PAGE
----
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TitleModelling the thermal response of permafrost terrain to right-of-way disturbance and climate warming
AuthorSmith, S L; Riseborough, D W
SourceCold Regions Science and Technology vol. 60, 2010 p. 92-103,
Alt SeriesEarth Sciences Sector, Contribution Series 20080708
PublisherElsevier BV
Mediapaper; on-line; digital
File formatpdf
Subjectsenvironmental geology; surficial geology/geomorphology; Nature and Environment; modelling; models; permafrost; freezing ground; ground ice; ground temperatures; temperature; vegetation; climate effects; climate; environmental impacts; environmental studies; thermal regimes; Cenozoic
Illustrationsgraphs; plots; photographs
ProgramSecure Canadian Energy Supply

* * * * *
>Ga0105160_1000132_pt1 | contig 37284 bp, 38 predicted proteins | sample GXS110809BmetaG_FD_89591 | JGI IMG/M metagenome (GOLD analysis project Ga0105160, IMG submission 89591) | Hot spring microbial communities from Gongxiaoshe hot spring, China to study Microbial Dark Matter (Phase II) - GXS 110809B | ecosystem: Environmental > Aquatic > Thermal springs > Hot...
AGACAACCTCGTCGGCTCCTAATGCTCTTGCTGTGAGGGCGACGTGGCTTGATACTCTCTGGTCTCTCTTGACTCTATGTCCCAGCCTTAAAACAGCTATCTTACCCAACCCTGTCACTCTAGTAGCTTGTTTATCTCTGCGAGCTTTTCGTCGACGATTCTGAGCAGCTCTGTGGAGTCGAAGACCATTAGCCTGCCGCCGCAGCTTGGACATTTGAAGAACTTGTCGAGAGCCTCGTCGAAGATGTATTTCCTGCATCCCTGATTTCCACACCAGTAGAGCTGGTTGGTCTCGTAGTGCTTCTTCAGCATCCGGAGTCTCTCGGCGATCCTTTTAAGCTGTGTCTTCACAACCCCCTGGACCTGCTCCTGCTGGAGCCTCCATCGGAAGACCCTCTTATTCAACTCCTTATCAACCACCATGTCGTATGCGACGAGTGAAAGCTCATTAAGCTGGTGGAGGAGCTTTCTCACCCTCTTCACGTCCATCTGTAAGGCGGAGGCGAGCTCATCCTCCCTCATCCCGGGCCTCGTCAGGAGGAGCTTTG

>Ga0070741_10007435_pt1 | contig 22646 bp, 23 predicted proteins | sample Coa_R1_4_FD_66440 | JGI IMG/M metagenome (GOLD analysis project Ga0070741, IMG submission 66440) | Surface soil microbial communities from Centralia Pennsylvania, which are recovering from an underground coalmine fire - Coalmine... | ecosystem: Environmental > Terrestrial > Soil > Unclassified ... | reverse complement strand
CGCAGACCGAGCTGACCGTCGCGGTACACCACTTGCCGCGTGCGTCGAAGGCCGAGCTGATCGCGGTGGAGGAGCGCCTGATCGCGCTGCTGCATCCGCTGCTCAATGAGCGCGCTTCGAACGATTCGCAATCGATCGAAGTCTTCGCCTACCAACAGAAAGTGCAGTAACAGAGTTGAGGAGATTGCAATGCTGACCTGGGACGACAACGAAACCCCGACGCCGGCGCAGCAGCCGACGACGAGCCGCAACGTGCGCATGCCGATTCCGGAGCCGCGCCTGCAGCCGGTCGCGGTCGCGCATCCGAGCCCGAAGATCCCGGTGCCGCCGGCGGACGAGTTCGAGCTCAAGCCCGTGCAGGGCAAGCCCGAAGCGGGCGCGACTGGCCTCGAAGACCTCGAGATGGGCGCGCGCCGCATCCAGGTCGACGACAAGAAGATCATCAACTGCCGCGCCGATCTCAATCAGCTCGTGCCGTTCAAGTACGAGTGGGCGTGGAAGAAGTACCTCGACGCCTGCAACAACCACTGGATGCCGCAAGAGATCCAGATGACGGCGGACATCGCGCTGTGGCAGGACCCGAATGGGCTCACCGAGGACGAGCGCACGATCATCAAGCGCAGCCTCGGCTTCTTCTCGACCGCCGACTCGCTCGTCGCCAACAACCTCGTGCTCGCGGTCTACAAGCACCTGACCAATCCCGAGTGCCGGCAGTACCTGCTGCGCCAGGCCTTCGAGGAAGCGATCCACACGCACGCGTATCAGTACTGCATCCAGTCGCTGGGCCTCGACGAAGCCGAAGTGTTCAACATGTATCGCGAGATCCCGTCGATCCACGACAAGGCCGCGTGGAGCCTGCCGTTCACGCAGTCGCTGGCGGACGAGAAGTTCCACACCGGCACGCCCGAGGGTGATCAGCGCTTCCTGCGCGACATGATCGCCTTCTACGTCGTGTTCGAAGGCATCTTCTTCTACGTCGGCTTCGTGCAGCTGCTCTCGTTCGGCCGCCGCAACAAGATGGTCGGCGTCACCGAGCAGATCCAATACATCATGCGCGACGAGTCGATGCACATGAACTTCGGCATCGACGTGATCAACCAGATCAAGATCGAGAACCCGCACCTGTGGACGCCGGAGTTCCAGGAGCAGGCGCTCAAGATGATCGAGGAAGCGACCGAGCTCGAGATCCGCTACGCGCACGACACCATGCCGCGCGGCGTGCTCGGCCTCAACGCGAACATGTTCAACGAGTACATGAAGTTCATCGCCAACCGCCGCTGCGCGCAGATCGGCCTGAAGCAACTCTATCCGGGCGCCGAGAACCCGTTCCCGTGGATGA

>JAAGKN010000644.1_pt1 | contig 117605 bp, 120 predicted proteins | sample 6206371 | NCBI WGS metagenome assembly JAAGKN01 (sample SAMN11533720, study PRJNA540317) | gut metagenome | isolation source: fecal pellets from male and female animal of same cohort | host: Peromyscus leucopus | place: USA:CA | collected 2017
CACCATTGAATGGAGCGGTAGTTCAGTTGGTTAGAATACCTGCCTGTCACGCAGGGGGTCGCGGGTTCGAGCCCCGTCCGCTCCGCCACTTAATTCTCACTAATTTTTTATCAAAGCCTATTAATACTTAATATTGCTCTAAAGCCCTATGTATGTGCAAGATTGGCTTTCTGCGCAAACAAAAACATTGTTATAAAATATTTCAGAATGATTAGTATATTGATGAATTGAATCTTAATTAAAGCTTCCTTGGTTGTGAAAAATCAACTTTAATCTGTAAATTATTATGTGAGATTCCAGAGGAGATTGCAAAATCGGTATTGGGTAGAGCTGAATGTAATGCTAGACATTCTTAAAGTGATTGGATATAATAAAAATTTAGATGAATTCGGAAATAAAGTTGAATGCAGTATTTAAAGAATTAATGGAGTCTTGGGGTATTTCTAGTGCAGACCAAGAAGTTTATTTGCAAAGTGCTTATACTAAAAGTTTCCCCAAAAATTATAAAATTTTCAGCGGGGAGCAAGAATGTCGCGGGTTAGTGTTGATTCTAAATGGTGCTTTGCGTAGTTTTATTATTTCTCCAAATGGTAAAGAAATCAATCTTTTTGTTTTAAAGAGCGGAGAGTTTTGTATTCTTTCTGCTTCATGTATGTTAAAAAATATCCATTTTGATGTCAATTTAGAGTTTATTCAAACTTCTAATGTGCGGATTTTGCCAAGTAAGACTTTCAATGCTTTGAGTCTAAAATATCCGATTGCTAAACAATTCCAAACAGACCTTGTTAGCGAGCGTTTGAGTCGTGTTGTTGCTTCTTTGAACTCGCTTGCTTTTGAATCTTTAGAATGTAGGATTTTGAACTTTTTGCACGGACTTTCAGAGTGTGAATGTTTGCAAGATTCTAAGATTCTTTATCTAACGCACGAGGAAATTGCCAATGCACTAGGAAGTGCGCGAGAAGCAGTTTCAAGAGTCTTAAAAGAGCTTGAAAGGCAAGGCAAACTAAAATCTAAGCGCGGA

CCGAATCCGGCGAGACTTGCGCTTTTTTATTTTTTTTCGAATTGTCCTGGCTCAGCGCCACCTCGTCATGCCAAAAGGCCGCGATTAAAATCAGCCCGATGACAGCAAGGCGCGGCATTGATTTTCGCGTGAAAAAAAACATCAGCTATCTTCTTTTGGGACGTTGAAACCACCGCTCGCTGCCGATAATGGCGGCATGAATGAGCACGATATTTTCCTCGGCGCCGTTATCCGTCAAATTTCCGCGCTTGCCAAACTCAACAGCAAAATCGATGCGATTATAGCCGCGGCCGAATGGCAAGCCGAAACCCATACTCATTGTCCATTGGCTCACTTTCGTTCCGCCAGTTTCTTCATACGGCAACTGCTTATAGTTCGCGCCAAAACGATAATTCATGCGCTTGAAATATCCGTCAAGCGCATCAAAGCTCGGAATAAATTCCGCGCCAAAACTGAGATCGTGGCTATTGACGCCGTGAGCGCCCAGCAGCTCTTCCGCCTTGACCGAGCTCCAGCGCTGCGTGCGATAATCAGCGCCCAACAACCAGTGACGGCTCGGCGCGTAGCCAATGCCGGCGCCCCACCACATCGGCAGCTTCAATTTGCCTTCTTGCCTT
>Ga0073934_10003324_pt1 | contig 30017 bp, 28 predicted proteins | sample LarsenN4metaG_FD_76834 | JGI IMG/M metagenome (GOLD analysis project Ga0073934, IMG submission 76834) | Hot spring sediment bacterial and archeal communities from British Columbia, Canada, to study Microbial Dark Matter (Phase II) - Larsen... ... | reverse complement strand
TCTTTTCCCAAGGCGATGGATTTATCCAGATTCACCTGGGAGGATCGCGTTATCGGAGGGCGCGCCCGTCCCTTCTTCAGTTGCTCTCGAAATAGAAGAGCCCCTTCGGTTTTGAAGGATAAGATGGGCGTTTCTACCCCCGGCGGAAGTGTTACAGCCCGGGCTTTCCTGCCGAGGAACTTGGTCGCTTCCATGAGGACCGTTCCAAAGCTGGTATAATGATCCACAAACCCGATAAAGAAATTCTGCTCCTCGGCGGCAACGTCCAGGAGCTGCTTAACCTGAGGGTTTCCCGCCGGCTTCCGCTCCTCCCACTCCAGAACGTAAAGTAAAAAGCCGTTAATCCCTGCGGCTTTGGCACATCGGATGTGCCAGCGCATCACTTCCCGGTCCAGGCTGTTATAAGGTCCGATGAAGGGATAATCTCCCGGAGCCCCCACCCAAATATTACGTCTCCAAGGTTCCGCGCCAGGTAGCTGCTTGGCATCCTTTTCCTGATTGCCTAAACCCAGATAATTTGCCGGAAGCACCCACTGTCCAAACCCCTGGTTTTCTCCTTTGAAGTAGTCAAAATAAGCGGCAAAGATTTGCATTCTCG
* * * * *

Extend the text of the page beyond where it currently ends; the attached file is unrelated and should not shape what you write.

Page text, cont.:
AbstractField observations from a permafrost thermal monitoring network in the Norman Wells pipeline corridor Northwest Territories, and thermal modelling have been utilized to gain insights into the relative effects that both environmental disturbance associated with vegetation clearance and ongoing climate warming have on the ground thermal regime in the vicinity of a right-of-way (ROW). This analysis was conducted to generate information that may aid engineering design of northern development projects, the assessment of environmental impacts associated with these projects and the development of related environmental monitoring and management plans. The separate and combined effects of environmental disturbance and climate change on the ground thermal regime beneath and adjacent to a ROW in an area of discontinuous permafrost are investigated using a two-dimensional finite element thermal model. A simplified soil profile consisting of one metre of peat overlying a fine-grained mineral soil is considered. A limited set of scenarios consider the effect of: ROW clearing alone; ROW clearing followed by vegetation recovery; ROW clearing combined with climate warming of 0.5 °C per decade; and ROW clearing followed by vegetation recovery combined with climate warming. Simulation results for warm thin permafrost (mean annual ground temperature above -1 °C; 20 m thick) indicate that the combined effects of ROW disturbance and climate warming are likely to result in permafrost degradation within 20 to 40 years, and ROW-disturbance effects may extend off-ROW under scenarios of climate warming. In colder and thicker permafrost (mean annual ground temperature below -1 °C; 50 m thick), the combined effect of climate warming and ROW disturbance will not likely lead to talik formation within 50 years, although seasonal thaw penetration will increase. For the range in ground thermal conditions considered, the results of the simulations indicate that the effects of ROW disturbance outweigh those associated with climate warming in the initial 10 to 15 years following disturbance, although climate warming becomes important over longer time periods. Climate warming and its influence on the ground thermal regime should therefore be incorporated into the design of northern development projects (and assessment of associated environmental impacts) expected to operate over two decades or more and where ground instability associated with permafrost thawing is a concern.